Thursday, April 16


Conducted by Tom Kelly.

Drinks 6:00   Concert at 6:30
Dinner follows with a Gershwin Singalong accompanied by Mike Scott at the piano. Taverners, families and friends, waifs and strays, all are welcome and expected not only to listen, eat and drink but to SINGALONG too.

Monday, April 27, Noon

Albert LaFarge’s alliterative talents have not deserted him and will return, inspired by the name of A.R. AMMONS, the American Poet chosen to be the subject of April’s Poetry Lunch. Members and of course guests will be very welcome. Albert will suggest some of ARA’s poems but plan to bring your own too.

Wednesday, April 29, Noon

Over Lunch Jack Cobb and Ed Tarlov will lead a discussion of the new Adam Nicolson book “Why Homer Matters”, a very personal and original view of the modern significance of the Odyssey and Homer or Homers. Guests welcome.

Drinks at Noon, Lunch at 12:30.

(See “Long Term” for May 6 Book Club)

Thursday, April 30, 6:30

The Tavern Club welcomes two distinguished musicians who have entertained audiences around the world.

Robert Mealy is Concertmaster of the Trinity Baroque Orchestra in New York City, and Avi Stein is Associate Organist and Choirmaster at Trinity Church, Wall Street. They will present a Concert of Baroque Music, Robert Mealy on Violin and Avi Stein on Harpsichord.

The New Yorker has called Robert Mealy “New York’s world-class early music violinist” and the New York Times called Avi Stein “a brilliant organ soloist “in his Carnegie Hall debut. In addition to playing the violin at many Music Festivals, Robert Mealy is an adjunct Professor of Music at Yale University and also teaches courses in rhetoric and performance, and was at one time Director of the Harvard Baroque Orchestra. Avi Stein plays regularly at the Boston Early Music Festival as well as with other Baroque and Early Music orchestras.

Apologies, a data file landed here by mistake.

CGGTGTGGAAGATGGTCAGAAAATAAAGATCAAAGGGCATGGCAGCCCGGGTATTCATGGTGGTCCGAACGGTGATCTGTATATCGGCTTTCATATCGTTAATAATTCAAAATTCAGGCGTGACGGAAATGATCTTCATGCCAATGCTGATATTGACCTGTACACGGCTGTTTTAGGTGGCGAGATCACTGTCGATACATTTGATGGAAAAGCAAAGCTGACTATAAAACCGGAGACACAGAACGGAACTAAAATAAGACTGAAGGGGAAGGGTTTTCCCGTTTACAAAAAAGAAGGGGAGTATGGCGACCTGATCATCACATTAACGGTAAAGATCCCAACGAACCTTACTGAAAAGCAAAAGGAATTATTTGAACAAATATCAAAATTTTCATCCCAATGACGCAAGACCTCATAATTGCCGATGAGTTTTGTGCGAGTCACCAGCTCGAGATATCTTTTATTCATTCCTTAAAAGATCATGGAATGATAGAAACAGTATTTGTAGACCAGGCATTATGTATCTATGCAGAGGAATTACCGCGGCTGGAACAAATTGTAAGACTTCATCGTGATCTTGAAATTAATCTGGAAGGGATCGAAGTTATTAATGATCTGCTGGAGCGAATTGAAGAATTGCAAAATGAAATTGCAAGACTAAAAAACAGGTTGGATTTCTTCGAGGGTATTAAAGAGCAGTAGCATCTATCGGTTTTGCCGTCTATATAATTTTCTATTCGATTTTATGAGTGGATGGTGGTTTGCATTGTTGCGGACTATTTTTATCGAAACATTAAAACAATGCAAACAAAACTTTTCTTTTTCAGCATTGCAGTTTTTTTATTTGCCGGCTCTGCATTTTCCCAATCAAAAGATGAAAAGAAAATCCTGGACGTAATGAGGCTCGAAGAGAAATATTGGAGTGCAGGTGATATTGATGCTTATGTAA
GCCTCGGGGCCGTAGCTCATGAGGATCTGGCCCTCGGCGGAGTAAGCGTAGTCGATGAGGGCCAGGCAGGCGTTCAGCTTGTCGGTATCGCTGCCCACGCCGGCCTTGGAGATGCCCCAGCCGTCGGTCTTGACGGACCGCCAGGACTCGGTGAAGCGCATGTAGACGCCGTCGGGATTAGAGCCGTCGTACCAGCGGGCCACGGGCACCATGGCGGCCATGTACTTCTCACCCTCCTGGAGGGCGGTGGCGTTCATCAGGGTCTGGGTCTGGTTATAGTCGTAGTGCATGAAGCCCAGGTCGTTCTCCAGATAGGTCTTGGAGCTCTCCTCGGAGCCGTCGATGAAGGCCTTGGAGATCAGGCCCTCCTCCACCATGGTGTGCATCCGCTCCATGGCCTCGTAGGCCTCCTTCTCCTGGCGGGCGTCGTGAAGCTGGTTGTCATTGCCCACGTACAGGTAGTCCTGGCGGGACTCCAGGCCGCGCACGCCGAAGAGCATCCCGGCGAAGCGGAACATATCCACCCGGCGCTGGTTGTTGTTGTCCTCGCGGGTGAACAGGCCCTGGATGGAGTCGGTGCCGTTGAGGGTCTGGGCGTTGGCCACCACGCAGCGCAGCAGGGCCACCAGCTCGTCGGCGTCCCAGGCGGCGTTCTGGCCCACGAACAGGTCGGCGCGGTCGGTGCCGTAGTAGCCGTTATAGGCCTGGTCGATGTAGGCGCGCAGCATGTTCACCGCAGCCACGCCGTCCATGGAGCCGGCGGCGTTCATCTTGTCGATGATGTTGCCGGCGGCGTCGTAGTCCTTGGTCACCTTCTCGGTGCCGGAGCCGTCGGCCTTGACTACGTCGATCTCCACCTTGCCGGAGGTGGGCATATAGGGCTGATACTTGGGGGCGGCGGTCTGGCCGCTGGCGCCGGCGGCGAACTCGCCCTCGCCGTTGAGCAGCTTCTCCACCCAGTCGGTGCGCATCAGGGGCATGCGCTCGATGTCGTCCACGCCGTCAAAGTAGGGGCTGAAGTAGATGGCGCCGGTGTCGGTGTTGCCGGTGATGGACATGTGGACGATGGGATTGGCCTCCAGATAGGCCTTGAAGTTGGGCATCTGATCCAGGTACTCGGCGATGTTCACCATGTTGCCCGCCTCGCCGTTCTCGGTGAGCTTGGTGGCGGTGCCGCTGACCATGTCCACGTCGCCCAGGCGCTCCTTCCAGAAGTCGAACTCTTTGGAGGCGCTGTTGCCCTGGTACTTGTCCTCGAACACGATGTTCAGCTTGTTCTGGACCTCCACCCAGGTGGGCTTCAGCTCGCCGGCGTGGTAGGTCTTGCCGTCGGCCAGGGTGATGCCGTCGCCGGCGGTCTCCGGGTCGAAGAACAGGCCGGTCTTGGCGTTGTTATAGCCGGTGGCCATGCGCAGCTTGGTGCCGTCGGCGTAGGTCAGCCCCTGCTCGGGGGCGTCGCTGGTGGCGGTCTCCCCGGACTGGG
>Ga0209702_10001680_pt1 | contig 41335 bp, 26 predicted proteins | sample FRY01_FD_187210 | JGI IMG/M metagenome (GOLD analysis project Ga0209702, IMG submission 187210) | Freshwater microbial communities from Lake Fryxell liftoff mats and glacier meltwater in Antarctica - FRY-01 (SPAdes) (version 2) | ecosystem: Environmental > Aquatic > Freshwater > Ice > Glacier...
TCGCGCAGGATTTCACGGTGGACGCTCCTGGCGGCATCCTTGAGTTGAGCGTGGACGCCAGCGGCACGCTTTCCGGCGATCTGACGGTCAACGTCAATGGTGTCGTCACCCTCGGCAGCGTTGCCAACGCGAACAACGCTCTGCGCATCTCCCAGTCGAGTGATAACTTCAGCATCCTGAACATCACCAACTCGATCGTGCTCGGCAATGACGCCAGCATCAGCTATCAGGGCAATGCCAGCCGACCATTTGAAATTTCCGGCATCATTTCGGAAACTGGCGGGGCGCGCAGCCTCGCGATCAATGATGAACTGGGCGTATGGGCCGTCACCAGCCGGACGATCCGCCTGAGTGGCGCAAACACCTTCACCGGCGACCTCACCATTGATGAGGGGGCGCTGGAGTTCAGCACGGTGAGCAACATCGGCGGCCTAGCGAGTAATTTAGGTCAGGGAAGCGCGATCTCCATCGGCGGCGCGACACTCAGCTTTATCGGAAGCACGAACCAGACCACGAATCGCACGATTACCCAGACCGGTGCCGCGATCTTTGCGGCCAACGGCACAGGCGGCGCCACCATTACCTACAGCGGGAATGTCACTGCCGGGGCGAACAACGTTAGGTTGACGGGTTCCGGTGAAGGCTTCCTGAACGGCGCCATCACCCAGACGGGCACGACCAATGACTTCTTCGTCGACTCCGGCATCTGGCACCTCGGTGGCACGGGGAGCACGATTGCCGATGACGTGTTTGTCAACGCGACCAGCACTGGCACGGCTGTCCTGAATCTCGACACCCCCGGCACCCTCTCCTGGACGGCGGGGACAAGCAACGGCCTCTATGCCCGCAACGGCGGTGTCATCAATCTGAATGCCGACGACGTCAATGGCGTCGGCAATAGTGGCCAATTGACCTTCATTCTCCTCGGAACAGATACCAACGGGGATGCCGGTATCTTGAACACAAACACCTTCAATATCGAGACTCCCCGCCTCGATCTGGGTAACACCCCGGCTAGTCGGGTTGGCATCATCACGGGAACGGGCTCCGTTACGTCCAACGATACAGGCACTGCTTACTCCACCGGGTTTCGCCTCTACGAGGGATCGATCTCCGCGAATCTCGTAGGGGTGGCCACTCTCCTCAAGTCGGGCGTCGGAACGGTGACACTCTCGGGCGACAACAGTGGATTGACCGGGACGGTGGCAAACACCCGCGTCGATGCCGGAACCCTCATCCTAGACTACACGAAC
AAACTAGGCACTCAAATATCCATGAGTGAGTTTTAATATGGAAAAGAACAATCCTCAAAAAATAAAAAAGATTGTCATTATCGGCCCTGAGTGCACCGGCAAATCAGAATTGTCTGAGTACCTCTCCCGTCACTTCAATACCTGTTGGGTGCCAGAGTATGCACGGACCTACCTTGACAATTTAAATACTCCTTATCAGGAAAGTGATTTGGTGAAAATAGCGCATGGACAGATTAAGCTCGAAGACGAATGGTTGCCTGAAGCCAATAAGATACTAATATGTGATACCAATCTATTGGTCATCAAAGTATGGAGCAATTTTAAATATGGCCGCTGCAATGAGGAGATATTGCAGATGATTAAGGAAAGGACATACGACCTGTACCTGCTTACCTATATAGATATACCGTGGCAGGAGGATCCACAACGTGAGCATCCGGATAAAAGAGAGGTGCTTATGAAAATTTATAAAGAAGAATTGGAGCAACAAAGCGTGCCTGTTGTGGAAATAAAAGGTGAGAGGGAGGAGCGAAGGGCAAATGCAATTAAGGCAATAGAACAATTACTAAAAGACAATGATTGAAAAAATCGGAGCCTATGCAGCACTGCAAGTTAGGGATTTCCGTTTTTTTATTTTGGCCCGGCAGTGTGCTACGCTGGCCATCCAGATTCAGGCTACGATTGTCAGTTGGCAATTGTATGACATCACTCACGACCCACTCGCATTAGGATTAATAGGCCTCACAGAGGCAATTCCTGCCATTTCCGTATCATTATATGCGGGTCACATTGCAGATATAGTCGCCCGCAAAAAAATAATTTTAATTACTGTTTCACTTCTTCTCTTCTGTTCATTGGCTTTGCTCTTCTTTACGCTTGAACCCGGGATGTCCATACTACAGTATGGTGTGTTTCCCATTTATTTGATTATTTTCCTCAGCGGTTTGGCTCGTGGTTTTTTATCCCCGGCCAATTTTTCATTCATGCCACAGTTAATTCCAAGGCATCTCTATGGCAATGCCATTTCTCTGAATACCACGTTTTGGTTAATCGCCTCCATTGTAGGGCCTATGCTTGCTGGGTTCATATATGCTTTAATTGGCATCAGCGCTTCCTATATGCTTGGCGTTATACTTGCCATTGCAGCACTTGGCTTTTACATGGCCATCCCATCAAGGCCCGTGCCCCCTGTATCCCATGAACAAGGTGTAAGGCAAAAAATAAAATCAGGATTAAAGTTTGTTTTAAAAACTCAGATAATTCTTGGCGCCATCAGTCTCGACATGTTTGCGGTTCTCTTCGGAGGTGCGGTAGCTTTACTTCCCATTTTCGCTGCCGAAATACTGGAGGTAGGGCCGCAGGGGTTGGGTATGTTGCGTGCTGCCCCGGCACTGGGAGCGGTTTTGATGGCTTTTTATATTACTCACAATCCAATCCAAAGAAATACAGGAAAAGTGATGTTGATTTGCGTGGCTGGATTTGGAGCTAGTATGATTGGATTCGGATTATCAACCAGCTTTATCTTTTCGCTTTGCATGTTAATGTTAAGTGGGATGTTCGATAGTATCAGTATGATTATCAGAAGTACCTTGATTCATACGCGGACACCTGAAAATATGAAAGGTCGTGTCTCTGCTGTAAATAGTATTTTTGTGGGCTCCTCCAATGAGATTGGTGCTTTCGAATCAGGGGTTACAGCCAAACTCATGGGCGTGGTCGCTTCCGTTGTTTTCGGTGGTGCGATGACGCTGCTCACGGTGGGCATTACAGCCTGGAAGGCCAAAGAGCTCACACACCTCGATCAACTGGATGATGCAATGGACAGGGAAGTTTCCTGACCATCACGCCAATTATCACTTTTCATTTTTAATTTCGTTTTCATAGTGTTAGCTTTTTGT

This is a unique opportunity for Taverners and their guests to hear Baroque Music performed by distinguished and gifted musicians, and we suggest signing up early.

Drinks 6:00, Concert 6:30 followed by dinner at 7:30 or so. Members and Guests.

In Case You Missed It …

The month of February was a trial to many at the Tavern Club, and to none more than Staff led by the imperturbable Tony Fay. Salem cooked upstairs in the Rats’ Kitchen, food was brought down to serve, drinks came up, and somehow everyone survived the various inconveniences with grace and apparent aplomb.

Thursday February 26

Tom Kelly, with a deft impersonation of Watson Reid who was mysteriously absent , introduced Professor Thomas F Kelly, the distinguished Harvard Professor of Music, who discussed his new book “Capturing Music: The Story of Notation”  which takes us back to when musical notes first came to be written three quarters of s millennium ago. A large and happy Tavern audience was led delightfully through an all too short history of Notation. Not to diverge, as Notation is a rather forbidding word, but Tom quickly dismissed such a fear by leading us through  the way  writing of music emerged in a series of entertaining slides as well as excerpts of the music recorded by the renowned local Blue Heron Renaissance Singing Group.